Montreal Canadiens Juraj Slafkovsky is nursing an upper-body injury, and every game he misses impacts his contract status and earning potential.
Being a rookie in the NHL, the current intrigue is fixed on Slafkovsky playing more than nine games with the Canadiens. The day Slafkovsky suits up for his 10th game of the NHL season, his three-year entry-level contract will officially begin and he will burn the first year of his contract. This rule is commonly referred to as the “Contract Slide Rule”.
Reaching ten games in the NHL seems like a formality at this point, be it in the next month or down the line during the season, there is another game threshold that could impact Slafkovsky’s contractual status.
Free Agency Timer
This next threshold referred to as the “free agency counter”, directly impacts when Slafkovsky can become an unrestricted free agent (UFA) in the future. A player can become an unrestricted free agent after they’ve accrued seven seasons of NHL experience or are 27 years of age and older, per section 10.1 (a) of the NHL‘s CBA:
“Any player who either has seven (7) accrued seasons or is 27 years of age or older as of June 30 of the end of a league year, shall, if his most recent contract has expired, with such expiry occurring either as of June 30 of such league year or June 30 of any prior league year, become an Unrestricted Free Agent.”
According to the NHL, a season is accrued when a player is on a club’s active roster for 40 or more regular season games for skaters and 30 or more for goaltenders. This means that, if Slafkovsky were to be on the active roster for more than 40 games next season, he would be eligible to become an unrestricted free agent in the summer of 2030 at age 25. However, if he were to split time between Montreal and Laval and play less than 40 NHL games during the 2022-2023 season, he would not have accrued a season and would thus delay his ability to become a UFA by a year; bringing us to 2031.
But There’s A Catch
Unlike the Contract Slide rule, Slafkovsky doesn’t have to play 40 games to accrue a season and start his free agency counter; he simply needs to be on the active roster. This means that, although he’s only played five games so far, the Montreal Canadiens’ sixth game of the season, which he missed due to an upper-body injury, still counted towards his 40-game limit. Here is the definition of an Accrued Season below, which sheds light on the matter:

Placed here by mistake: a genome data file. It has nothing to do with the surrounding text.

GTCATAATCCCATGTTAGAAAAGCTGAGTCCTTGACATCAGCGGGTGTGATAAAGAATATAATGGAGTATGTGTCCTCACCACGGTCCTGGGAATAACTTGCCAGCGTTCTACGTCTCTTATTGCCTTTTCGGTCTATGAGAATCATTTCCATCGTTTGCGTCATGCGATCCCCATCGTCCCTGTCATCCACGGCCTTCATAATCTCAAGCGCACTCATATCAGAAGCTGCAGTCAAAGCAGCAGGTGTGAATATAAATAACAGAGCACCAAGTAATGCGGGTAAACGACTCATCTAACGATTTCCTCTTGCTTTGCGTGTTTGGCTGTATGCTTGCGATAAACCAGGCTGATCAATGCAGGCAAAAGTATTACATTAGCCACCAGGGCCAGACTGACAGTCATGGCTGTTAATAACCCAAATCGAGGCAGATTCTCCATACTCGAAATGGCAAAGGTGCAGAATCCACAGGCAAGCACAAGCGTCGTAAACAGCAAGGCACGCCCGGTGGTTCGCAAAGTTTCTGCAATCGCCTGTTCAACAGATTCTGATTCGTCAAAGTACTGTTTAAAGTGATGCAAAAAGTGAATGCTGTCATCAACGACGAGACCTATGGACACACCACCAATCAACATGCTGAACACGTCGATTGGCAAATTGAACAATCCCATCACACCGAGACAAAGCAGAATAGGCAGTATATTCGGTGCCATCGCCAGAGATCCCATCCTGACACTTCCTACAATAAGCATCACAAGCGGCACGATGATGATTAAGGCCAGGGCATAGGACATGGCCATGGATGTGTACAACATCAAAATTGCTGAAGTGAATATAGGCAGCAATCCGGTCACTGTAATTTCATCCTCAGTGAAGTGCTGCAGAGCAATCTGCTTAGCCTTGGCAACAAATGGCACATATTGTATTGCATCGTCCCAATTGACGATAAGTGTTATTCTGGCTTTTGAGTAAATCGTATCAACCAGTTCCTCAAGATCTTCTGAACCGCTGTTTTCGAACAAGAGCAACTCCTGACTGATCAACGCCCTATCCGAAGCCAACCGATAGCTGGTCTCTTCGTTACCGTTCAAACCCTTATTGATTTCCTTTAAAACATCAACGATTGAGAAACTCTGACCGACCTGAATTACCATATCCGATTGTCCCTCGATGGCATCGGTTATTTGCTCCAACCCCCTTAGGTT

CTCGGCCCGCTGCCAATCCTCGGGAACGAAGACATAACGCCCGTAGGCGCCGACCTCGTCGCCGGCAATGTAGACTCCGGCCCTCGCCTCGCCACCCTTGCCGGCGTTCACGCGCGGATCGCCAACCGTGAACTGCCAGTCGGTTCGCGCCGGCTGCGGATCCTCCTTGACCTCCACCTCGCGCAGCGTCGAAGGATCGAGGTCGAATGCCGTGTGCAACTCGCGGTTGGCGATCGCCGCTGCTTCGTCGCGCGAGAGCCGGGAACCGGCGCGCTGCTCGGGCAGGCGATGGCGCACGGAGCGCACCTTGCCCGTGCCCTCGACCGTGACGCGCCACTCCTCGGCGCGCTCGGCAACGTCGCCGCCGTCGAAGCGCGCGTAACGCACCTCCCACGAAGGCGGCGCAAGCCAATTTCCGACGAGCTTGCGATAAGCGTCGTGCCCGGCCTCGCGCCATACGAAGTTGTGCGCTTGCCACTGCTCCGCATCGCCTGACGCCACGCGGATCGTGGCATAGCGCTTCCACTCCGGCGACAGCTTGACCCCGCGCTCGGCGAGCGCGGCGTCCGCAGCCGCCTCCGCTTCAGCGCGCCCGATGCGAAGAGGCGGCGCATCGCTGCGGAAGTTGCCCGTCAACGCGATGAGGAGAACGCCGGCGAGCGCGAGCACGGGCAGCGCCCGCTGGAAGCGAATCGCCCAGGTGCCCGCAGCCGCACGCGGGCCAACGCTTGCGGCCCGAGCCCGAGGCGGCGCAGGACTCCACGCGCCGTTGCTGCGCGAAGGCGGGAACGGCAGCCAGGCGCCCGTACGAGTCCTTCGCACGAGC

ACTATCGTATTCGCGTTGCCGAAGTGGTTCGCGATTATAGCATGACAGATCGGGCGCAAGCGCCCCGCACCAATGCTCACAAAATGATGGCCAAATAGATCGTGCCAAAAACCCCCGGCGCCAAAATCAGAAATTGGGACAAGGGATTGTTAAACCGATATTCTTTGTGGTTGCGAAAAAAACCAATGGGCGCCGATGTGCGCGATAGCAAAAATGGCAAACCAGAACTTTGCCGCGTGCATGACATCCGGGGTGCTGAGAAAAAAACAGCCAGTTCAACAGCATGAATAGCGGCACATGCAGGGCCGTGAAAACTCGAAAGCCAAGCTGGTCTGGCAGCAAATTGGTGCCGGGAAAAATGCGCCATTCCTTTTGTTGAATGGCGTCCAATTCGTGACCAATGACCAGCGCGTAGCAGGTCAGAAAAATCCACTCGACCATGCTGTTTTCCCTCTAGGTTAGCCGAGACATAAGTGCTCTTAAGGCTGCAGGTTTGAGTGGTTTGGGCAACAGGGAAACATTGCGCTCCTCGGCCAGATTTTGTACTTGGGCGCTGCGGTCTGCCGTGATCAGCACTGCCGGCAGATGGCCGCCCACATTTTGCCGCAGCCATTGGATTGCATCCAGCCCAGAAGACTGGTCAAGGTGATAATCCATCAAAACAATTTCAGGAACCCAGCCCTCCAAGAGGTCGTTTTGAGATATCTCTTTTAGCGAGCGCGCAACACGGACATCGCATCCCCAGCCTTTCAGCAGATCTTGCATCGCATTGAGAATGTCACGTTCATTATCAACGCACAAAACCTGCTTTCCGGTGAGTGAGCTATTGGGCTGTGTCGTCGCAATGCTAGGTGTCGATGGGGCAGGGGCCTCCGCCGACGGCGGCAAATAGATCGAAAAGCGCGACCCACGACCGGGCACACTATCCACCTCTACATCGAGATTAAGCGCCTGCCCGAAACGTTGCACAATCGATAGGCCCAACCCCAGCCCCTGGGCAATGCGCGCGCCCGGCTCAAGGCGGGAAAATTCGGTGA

“Accrued Season” means any League Year during which a Player was on a Club’s Active Roster for 40 (30 if the Player is a goalie) or more Regular Season Games, provided that, for the purposes of calculating an Accrued Season under this Agreement, games missed due to a hockey-related injury incurred while on a Club’s Active Roster shall count as games played for purposes of calculating an Accrued Season but only during the League Year in which the injury was incurred and a maximum of one additional season.”
The important part of this definition is the “games missed due to a hockey-related injury while on a club’s active roster”.
Here’s a quick example. Remember how Kirby Dach suffered an unfortunate injury at the 2021 Worl Junior Championships that limited him to just 18 games during the 2020-2021 season? Because that injury occurred before the start of the NHL season, Dach’s games lost to injury did not factor into the count of 40 games played, and it was not considered an accrued season, thereby delaying his free agency status to July 2027.
Montreal Canadiens Will Monitor The Situation
Because Slafkovsky was injured during the regular season, his games lost to injury still count toward his limit.This means that, the longer this injury drags on the closer Slafkovsky will get to starting his free agency counter without having played those 40 games.
Furthermore, the Montreal Canadiens cannot assign Slafkovsky to the Laval Rocket without having him return to health first.
There’s also a keen eye on his Performance Bonuses which can go as high as 1M$ for “A” Level bonuses, and $2.5M in “B” Level bonuses, for a total of $3.5M if he attains each incentive. Any performance bonus earned will carry over to the Montreal Canadiens’ 2023-2024 cap count, as they cannot stack bonuses to their current cap structure while using Long-Term Injury Reserve space.
These are all certainly facets the Montreal Canadiens will keep in mind as they decide what to do with the youngster’s development this season. Word has come out that general manager Kent Hughes would like Juraj Slafkovsky to spend some time with the Laval Rocket this season, so it remains to be seen how Slafkovsky’s health will impact their decisions.